How virtual reality and immersive content is helping medical students gain insight into their patients’ experiences.
Few ideas excite the imagination more than virtual reality. We humans use virtual reality for training, entertaining, and even education, but we can also use it to study human and animal behavior. Adaptive behavior, or the ability to adjust to new situations, is influenced by what we see, hear, and experience in our environment; unfortunately, for this reason, it is difficult to isolate the possible stimuli that affect it. The authors of this recently published PLOS ONE paper developed a virtual reality environment to try to isolate and measure the impact of visual and sound cues on rats navigating through a virtual space.
The virtual reality navigation test is based on an experiment called the Morris Water Maze, a standard lab test where a rat swims through water using visual cues on the walls to navigate. The virtual version uses a 14 square-foot room with visual cues projected on each wall and sounds from 4 sides (pictured above). The rat is at the center of the room, wearing a harness (pictured on the right) on a spherical treadmill placed on a three-foot circular table.
Before beginning the navigation tasks, researchers trained nine male rats to move in virtual reality. The rat started from one of 4 random start locations, facing the wall (see video below). The northeast quadrant of the space was designated as the ‘reward zone,’ indicated by a white dot. Upon entry to this zone, the rat was rewarded with sugar water (if only all video games worked this way).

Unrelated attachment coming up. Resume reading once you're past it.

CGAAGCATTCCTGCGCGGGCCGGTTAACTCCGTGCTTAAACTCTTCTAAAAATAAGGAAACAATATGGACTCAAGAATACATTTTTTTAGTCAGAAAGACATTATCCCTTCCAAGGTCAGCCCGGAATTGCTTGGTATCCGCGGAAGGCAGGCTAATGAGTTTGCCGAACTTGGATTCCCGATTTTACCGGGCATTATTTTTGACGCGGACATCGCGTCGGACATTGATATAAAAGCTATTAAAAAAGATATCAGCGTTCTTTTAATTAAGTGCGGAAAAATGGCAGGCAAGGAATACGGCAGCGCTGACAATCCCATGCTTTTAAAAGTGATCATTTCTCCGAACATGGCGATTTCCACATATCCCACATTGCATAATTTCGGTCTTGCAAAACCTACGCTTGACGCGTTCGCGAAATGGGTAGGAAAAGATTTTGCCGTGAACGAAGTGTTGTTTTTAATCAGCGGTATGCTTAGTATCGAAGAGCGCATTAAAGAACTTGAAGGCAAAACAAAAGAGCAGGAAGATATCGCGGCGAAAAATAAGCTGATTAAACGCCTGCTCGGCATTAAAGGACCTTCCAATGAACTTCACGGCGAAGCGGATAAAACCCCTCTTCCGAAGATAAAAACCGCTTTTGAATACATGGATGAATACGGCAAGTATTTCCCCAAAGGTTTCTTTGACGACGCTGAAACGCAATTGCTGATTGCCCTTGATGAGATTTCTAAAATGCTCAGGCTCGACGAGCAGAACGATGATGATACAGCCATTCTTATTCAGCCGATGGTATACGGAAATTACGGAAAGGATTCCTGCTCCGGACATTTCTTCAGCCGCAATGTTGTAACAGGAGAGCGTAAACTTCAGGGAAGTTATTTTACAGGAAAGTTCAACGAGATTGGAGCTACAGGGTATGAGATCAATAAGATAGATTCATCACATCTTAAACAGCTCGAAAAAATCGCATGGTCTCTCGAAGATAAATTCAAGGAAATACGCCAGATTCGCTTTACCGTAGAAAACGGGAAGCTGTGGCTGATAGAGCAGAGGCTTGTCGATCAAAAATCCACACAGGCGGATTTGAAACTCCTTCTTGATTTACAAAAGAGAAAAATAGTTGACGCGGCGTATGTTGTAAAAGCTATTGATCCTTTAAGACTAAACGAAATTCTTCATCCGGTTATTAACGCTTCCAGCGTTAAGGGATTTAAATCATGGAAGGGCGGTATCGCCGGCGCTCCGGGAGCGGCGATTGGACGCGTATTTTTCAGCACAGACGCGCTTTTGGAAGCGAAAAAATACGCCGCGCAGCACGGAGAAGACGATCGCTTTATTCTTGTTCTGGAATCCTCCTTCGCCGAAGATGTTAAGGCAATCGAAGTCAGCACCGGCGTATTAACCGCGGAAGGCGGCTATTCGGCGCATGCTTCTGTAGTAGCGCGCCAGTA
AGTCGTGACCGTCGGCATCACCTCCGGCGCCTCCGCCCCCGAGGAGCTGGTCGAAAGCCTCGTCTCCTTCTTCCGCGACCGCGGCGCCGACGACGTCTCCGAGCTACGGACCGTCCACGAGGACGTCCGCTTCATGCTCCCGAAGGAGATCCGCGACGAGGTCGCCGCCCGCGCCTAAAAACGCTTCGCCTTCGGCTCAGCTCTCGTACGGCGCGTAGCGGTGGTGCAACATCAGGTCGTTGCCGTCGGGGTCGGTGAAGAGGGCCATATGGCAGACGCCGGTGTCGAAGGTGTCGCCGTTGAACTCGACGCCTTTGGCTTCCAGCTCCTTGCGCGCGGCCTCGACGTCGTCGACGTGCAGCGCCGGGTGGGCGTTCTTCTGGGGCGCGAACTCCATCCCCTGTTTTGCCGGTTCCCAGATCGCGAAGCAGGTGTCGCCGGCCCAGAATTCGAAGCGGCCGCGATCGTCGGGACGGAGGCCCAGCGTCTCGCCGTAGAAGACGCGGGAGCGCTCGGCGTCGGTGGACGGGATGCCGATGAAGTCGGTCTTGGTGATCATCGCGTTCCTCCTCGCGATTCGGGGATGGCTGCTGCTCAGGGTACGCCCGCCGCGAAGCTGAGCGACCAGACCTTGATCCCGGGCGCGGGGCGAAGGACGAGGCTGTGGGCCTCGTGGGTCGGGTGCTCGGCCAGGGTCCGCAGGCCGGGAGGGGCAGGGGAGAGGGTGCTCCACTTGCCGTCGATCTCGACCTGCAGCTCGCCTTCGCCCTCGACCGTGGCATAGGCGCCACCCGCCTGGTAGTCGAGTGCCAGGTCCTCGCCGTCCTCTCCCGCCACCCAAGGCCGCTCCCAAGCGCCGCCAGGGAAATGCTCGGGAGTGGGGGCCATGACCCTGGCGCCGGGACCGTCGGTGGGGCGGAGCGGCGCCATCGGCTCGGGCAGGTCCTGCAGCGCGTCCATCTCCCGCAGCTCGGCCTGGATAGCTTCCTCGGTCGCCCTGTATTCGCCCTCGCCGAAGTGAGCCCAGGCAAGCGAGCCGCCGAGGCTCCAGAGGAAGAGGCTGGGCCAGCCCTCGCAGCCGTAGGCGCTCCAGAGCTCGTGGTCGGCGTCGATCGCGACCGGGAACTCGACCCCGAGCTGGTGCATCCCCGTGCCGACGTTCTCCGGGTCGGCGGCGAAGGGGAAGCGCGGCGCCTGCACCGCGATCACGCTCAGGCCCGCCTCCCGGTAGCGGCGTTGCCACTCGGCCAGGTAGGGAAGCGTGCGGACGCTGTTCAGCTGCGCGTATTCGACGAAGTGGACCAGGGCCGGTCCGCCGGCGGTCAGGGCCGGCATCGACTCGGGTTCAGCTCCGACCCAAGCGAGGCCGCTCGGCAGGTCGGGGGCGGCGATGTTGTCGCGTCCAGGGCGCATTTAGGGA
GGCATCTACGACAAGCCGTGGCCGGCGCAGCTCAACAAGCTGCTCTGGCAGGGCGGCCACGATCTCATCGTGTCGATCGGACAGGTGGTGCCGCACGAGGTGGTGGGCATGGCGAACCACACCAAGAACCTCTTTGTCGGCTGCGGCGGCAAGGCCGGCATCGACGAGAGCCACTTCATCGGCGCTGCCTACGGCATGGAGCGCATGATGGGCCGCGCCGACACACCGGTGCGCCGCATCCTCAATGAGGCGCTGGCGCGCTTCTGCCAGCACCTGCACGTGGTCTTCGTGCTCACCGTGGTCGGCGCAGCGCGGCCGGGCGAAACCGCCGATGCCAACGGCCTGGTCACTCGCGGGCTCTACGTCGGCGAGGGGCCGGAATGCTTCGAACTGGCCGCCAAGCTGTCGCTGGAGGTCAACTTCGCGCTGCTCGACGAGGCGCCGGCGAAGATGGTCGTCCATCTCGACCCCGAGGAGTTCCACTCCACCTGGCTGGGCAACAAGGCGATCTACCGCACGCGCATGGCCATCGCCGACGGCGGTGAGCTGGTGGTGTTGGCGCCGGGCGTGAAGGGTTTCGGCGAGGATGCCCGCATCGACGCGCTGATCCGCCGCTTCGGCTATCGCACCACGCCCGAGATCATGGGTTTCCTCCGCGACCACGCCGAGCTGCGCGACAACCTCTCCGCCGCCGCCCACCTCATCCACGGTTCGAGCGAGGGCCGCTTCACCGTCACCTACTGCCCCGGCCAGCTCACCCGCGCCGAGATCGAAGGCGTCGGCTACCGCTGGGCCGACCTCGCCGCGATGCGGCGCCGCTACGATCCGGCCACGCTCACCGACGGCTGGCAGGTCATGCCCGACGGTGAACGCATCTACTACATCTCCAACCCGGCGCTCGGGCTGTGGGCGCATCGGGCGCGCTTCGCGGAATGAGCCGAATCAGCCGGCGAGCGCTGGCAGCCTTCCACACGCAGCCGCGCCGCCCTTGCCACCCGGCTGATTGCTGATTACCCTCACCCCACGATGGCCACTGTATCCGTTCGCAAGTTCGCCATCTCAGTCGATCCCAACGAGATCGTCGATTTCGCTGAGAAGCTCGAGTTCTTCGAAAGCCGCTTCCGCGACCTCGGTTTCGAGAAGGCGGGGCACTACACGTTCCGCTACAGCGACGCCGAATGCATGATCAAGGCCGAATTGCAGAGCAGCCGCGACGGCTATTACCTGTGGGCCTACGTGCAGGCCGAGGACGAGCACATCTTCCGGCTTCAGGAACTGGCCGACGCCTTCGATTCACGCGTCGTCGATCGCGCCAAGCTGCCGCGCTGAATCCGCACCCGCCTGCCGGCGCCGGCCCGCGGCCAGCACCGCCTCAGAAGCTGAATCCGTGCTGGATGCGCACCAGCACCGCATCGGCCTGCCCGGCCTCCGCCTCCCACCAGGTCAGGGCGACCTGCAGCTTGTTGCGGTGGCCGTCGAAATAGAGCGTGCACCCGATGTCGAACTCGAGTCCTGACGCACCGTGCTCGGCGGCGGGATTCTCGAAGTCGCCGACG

After training, the researchers tested each rat’s ability to navigate to the reward zone using one of three cues: audiovisual, visual, or auditory. Once the rat found the reward zone, a 2-second blackout period was initiated, and then the rat was ‘moved’ back to one of the 4 random start locations. The video below shows the visual cue test.
Scientists found that rats can learn to navigate to an unmarked location based on visual cues—with a moderate amount of training. However, the rats were unable to use the auditory cues to navigate to the reward zone, and instead moved in circles to try to locate it.
Although the rat’s harness may look a little funny, it is a relatively noninvasive test, and since the animal is not in water, like in the Morris Water Maze test, it is easier to combine this test with tools to measure neural and physical variables in the task. Additionally, the virtual maze may contribute to new methodology evaluating the underlying factors in adaptive behavior, specifically because no other cues besides the audiovisual, visual, and auditory defined the spatial location of reward, something that is difficult to achieve in the real world. Despite humans not yet understanding what virtual reality means to us, we can already use it to better understand animal learning and behavior.
Citation: Cushman JD, Aharoni DB, Willers B, Ravassard P, Kees A, et al. (2013) Multisensory Control of Multimodal Behavior: Do the Legs Know What the Tongue Is Doing? PLoS ONE 8(11): e80465. doi:10.1371/journal.pone.0080465
Image 1: doi:10.1371/journal.pone.0080465
Image 2: doi:10.1371/journal.pone.0080465
Video 1: doi:10.1371/journal.pone.0080465
Video 2: doi:10.1371/journal.pone.0080465